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August 19, 2019

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Residents versus archeology in new siege

Saber Sessi was working the night shift at a municipality vehicle depot in Carthage, Tunisia, when he signed off on five bulldozers.

Unknown to him, the intended target for those bulldozers was his home.

“I opened the gate, I handed (the keys) over and then I saw them drive around to my house,” said Sessi, 50, who lived beside the depot in the working-class neighborhood of Mohamed Ali.

Sessi’s house and nine other buildings were razed in a government operation to clear illegal homes from the area that used to be a battleground for gladiators in the Roman Empire — the Circus of Carthage.

Today, two-thirds of Carthage — about 430sqkm — is archeological land, according to Hayet Bayoudh, the municipality’s mayor.

The area earned a place on the UNESCO World Heritage List in 1979. Now Carthage’s place on that list is under threat, due to what the UN’s cultural body calls “uncontrolled urban sprawl”.

All building projects and repair works within the boundaries of Carthage must first be approved by the municipality and the National Heritage Institute, Bayoudh explained.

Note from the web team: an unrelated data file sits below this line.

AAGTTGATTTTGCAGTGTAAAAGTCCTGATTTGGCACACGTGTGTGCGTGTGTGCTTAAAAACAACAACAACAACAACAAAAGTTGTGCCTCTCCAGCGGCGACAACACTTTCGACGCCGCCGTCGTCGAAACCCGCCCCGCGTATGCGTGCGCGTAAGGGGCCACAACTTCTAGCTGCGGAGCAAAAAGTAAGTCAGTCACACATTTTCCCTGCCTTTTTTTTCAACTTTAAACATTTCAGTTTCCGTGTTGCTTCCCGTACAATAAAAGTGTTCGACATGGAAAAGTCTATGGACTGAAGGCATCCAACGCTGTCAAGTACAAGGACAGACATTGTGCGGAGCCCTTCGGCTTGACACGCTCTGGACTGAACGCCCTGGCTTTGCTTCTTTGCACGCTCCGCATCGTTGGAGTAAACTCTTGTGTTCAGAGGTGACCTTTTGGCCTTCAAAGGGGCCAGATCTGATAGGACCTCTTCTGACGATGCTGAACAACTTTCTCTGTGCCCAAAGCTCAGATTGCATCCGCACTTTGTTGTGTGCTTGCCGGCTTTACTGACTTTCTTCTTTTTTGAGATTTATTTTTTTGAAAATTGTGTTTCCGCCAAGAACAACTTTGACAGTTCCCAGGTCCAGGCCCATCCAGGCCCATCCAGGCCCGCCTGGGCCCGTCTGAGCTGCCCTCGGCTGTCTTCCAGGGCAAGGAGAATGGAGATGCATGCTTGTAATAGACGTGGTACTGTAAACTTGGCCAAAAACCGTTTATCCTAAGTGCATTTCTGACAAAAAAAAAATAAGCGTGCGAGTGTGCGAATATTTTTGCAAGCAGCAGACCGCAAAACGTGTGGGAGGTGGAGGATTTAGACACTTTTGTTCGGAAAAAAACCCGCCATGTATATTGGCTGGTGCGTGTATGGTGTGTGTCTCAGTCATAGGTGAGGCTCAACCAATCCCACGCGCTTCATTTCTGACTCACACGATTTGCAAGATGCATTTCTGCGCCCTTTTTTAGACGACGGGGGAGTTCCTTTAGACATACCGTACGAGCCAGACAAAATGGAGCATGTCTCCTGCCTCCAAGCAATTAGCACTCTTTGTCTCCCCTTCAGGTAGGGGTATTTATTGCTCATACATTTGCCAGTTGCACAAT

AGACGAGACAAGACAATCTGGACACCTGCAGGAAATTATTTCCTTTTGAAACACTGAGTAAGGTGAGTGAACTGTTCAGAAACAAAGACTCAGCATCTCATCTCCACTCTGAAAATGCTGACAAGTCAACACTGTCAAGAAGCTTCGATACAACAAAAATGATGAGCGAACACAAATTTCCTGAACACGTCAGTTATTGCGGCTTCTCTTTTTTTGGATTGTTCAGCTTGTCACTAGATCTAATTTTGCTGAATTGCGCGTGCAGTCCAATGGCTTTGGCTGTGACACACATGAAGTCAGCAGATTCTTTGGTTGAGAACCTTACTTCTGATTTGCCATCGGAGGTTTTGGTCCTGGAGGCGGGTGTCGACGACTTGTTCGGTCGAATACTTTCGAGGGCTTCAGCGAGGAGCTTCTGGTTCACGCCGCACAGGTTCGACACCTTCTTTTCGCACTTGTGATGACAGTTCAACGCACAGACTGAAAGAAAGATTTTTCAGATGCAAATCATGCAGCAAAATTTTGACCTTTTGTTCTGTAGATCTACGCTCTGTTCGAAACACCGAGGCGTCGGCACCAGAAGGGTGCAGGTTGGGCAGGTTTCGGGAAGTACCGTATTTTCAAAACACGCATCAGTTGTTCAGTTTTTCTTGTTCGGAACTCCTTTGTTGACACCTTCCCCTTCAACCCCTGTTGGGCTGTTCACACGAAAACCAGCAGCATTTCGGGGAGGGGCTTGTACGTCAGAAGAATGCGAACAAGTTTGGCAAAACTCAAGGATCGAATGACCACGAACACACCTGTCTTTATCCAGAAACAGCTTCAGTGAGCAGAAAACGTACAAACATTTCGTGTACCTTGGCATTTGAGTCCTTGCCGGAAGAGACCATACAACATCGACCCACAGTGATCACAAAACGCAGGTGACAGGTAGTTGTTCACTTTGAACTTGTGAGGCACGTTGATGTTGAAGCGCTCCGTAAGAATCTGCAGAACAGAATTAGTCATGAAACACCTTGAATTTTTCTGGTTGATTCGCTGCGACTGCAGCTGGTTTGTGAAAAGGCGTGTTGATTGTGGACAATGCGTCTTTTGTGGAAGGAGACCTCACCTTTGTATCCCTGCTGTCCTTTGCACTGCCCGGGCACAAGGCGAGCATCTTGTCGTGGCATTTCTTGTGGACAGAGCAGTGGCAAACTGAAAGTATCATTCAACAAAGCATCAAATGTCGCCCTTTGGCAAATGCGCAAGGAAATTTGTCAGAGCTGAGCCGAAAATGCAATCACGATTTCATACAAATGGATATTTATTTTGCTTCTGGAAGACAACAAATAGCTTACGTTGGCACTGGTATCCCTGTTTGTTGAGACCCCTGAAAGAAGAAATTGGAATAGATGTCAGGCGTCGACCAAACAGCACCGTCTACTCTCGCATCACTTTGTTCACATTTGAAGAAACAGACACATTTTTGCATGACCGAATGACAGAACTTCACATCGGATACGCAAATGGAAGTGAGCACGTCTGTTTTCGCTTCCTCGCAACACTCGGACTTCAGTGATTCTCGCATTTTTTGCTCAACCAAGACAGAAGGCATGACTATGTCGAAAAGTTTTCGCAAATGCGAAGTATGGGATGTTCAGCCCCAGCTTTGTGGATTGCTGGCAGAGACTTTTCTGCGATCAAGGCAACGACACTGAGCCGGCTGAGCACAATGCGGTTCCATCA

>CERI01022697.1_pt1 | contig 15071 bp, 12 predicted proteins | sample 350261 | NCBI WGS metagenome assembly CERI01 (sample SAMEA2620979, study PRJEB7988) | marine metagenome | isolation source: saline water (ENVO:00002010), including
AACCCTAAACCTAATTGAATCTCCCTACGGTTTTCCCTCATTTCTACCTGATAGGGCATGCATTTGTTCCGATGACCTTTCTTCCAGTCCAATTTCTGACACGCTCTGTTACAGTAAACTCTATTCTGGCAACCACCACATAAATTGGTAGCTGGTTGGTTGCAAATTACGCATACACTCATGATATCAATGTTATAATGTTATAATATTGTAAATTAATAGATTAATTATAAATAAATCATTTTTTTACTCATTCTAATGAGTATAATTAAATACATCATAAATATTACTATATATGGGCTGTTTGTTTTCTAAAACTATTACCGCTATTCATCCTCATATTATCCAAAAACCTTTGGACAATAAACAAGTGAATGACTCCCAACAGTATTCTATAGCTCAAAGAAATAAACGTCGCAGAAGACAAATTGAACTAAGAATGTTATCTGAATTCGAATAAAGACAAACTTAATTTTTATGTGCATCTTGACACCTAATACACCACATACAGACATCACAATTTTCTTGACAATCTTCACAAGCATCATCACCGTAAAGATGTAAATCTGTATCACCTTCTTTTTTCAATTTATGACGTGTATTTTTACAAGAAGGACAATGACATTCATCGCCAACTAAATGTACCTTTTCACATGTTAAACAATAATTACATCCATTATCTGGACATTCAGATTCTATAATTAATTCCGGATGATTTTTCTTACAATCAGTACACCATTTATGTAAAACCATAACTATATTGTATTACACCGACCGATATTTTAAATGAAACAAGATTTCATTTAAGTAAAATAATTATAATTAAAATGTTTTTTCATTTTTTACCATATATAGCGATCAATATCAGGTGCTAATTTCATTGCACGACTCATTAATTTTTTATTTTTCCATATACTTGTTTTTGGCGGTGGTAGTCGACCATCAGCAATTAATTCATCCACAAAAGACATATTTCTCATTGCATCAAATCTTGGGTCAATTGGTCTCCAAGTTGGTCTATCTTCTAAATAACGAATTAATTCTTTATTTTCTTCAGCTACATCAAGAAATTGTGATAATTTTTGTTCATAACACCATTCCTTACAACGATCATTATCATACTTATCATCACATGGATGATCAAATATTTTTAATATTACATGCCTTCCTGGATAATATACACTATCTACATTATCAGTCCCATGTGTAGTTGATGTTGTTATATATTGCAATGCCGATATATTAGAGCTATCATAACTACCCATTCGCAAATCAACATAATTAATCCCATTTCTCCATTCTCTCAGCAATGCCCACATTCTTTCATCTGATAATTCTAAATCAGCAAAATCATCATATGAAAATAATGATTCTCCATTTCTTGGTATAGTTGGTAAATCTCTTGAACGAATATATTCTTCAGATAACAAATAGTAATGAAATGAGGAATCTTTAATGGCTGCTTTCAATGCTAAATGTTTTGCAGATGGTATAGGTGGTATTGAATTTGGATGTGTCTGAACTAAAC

But over the years, a number of homes and buildings have gone up without permission.

“We need to clear and clean two zones, the Punic Port (in the area’s south) and the Roman Circus — the two black points for UNESCO,” Bayoudh said.

Today, the only obvious trace of ancient grandeur on the site of the Circus is the inspiration for the name of a popular cafe on Mohamed Ali’s main high street: Amphitheatre.

But the cafe and the cluster of homes behind it sit on land that archeologists consider to be of immense historical value.

UNESCO first expressed concern about the conservation of Carthage in 2012, prompting a “monitoring mission,” explained Mustapha Khanoussi, a consultant with the INP.

So far, 90 demolitions have been carried out in the area since 2013, with another 30 planned by February 2020, according to mayor Bayoudh.

UNESCO procedures say all sites risk being removed from the World Heritage list if they are not sufficiently protected.

“However, it is extremely rare that a site loses its status, it has only happened twice,” said Laetitia Kaci, a spokeswoman for the organization.

Tunisia has been given until February 2020 to take action on UNESCO’s recommendations.

The cluster of houses on the Circus is mainly made up of half-built structures lining un-tarmacked roads, but there are also street lights, running water and authorized electricity connections.

Hayet and Nacer Gerbi, a couple in their 60s, bought a plot of land on the Circus in 2016.

Two months after they built their house and finalized the deed for their property, Hayet Gerbi said they were informed by the authorities that their land was to be confiscated as heritage.

“The municipality had installed electricity here, we have running water,” she noted, showing an INP-stamped document granting the previous owner permission to install electricity in 2010.